NASA may not be sending astronauts back to the moon anytime this decade, but the space agency hopes to give virtual explorers a sense of what life on the moon would be like in a new computer game launching this month.
The game, "Moonbase Alpha," will allow players to work together in a futuristic lunar base. It will be available for PC download from Valve's Steam network on July 6. Players must tackle the challenge of restoring oxygen flow and critical systems after a meteor strike cripples a solar array and life support system.
This comes as a precursor to NASA's massively multiplayer online game, called "Astronaut: Moon, Mars & Beyond," where players would take on astronaut roles, such as a roboticist, and explore virtual versions of the moon and other extraterrestrial locations. [Video: Moonbase Alpha trailer]
NASA and the game developers had debated about whether to keep the "Moonbase Alpha" setting on a lunar base, after the cancellation of NASA's Constellation Program that aimed to return astronauts to the moon. But they eventually decided to forge ahead with their original plans.
A game of their own
Games that recreate real space environments inside a user's computer can entertain casual gamers and perhaps spread the word about space exploration activities. At least that's the hope among NASA's "Moonbase Alpha" designers, and the U.S. space agency isn't alone in trying to tap into that potential.
Consider: If paying $200,000 for a real-life suborbital spaceflight on a Virgin Galactic space liner sounds like a hefty price, that ticket price still falls short of the $330,000 one gamer spent to buy a virtual space station in the online game "Entropia Universe."
The company behind "Entropia Universe" has since created a demo for the European Space Agency (ESA) to show how online gaming could promote space exploration.
The developers at MindArk used their "Entropia Universe" game engine to create a virtual base set on Jupiter's moon Europa. Their scripted demo shows players cooperating on in-game missions, such as repairing a broken-down rover
"[ESA] was expecting a mock-up, but not a prototype," said Christian Bjorkman, chief marketing officer for MindArk. "But for us to create the mock-up, we might as well create the environment and run around in it."
But Joachim Fuchs, a technical officer and system modeler at ESA, had also seen examples of engineers holding collaborative work sessions in online games. He wondered if an online game could not only promote space exploration among gamers, but also allow engineers to play out scenarios for future space missions.
"The next generation of engineers we're going to get in this agency is going to have grown up in a world dominated by [gaming] technologies and social networks," Fuchs told SPACE.com.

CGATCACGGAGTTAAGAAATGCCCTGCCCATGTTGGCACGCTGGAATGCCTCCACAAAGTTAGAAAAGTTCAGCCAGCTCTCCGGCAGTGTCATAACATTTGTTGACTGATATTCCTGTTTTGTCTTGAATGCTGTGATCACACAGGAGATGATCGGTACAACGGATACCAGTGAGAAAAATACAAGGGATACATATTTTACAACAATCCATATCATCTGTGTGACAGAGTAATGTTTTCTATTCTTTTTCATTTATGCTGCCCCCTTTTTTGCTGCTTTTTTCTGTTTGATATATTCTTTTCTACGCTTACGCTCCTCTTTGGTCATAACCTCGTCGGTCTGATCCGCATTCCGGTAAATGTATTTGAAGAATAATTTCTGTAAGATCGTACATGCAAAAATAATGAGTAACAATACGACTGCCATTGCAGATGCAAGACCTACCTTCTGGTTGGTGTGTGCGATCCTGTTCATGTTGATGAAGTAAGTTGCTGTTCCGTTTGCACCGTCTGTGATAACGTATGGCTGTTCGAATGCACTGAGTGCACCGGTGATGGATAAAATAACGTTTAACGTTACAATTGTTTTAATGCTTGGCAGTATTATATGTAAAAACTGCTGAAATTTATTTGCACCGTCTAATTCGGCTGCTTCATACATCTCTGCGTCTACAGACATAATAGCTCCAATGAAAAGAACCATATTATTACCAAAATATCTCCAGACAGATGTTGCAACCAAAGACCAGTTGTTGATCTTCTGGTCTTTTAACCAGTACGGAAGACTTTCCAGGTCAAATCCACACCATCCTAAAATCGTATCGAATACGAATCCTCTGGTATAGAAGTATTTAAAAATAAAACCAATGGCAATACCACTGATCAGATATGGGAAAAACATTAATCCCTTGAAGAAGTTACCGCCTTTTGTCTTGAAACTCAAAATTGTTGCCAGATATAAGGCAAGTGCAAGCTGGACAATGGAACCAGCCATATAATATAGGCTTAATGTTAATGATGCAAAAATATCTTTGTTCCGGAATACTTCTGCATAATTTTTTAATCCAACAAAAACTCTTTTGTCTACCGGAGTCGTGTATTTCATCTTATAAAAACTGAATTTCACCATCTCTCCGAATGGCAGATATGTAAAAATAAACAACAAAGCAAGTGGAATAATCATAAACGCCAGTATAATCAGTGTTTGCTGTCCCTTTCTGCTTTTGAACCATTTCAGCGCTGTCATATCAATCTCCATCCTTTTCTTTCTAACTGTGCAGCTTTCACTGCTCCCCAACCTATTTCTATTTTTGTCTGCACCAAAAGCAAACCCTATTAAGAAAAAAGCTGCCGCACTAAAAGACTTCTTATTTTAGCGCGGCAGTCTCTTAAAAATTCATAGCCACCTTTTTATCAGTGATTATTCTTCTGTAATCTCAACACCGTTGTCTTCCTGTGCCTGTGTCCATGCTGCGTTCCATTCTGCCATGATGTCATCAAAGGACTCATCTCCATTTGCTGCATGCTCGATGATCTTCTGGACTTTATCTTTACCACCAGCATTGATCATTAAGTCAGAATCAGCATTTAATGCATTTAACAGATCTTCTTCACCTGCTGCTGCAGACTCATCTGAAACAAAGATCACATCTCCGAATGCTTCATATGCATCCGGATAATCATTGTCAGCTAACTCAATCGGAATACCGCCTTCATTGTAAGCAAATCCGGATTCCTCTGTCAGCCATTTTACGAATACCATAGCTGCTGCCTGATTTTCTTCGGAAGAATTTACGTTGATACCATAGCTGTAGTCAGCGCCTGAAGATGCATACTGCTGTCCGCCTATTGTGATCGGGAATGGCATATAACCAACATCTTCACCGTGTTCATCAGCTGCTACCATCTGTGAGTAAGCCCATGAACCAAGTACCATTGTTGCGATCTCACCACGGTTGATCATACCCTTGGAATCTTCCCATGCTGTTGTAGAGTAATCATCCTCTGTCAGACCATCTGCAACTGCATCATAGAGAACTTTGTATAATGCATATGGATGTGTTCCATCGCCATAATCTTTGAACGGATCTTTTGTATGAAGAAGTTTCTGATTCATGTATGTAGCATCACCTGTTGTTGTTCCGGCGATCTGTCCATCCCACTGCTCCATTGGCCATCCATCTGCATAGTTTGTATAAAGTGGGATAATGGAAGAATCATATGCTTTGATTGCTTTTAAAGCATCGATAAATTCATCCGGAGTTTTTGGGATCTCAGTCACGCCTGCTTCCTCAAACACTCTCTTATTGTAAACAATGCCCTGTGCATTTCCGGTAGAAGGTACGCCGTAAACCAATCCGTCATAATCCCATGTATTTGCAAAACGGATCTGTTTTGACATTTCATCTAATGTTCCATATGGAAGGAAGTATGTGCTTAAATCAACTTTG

To educate or entertain
Massively multiplayer online games have attracted millions of players worldwide who are willing to pay about $15 per month to run around a virtual world with thousands of other people. Researchers have even looked into using popular games such as "World of Warcraft" to encourage group learning among students.
That doesn't mean NASA and ESA can simply cram knowledge down the throats of gamers. Successful online games provide players with entertainment first and foremost — a fact that both the U.S. and European space agencies have recognized.
NASA has recruited the help of game developers such as Virtual Heroes, which created the free online game "America's Army" for the U.S. Department of Defense. The U.S. Army has dubbed the game its single most effective recruitment tool for reaching out to young people.
"America's Army" works because most of it feels like any other action-oriented, shoot-'em-up game. Yet it also immerses players in virtual Army training, such as learning how to use different weapons on the firing ranges, or diagnosing and treating virtual wounded soldiers.
Games that advertise their intent to educate players and promote learning have fared less well, according to the MindArk developers. They also emphasized the need to create a self-sustaining, profitable game that players would want to keep playing.
"The absolute majority of these educational games have been a failure in terms of attracting the interest and keeping it among the kids," Bjorkman explained. "This means that the fundamental criteria should always be to have an entertainment base in which learning factors are built upon and added to."
Exploring the virtual frontier
ESA considered many software and game developers to examine the idea of an online game, but ultimately chose MindArk based on its success with "Entropia Universe." The commercial game allows players to pay real money for better in-game guns or equipment, but players can also earn virtual game currency and then cash out for real money.
MindArk already offers commercial partners the choice of adding on new planets to "Entropia Universe," making it easy to put together the Europa base demo.
"In the ESA study our game developers could put together the prototype environment in a short time and publish the finished 'game' for ESA to access and evaluate; it is actually still online," Bjorkman said.
The study suggested several game development scenarios for an ESA-themed game, depending on the space agency's goals. An online game with fewer players could represent a more suitable choice for exploratory learning. Another game could reach out to more casual players through social media, but at the expense of education.
ESA has yet to decide on a full-fledged game, and has not signed any developers on. But both ESA and MindArk representatives were enthusiastic about the possibility of pushing forward.
"Increasing the awareness and knowledge about space are issues far too important NOT to be played out in a game," the ESA study concludes.
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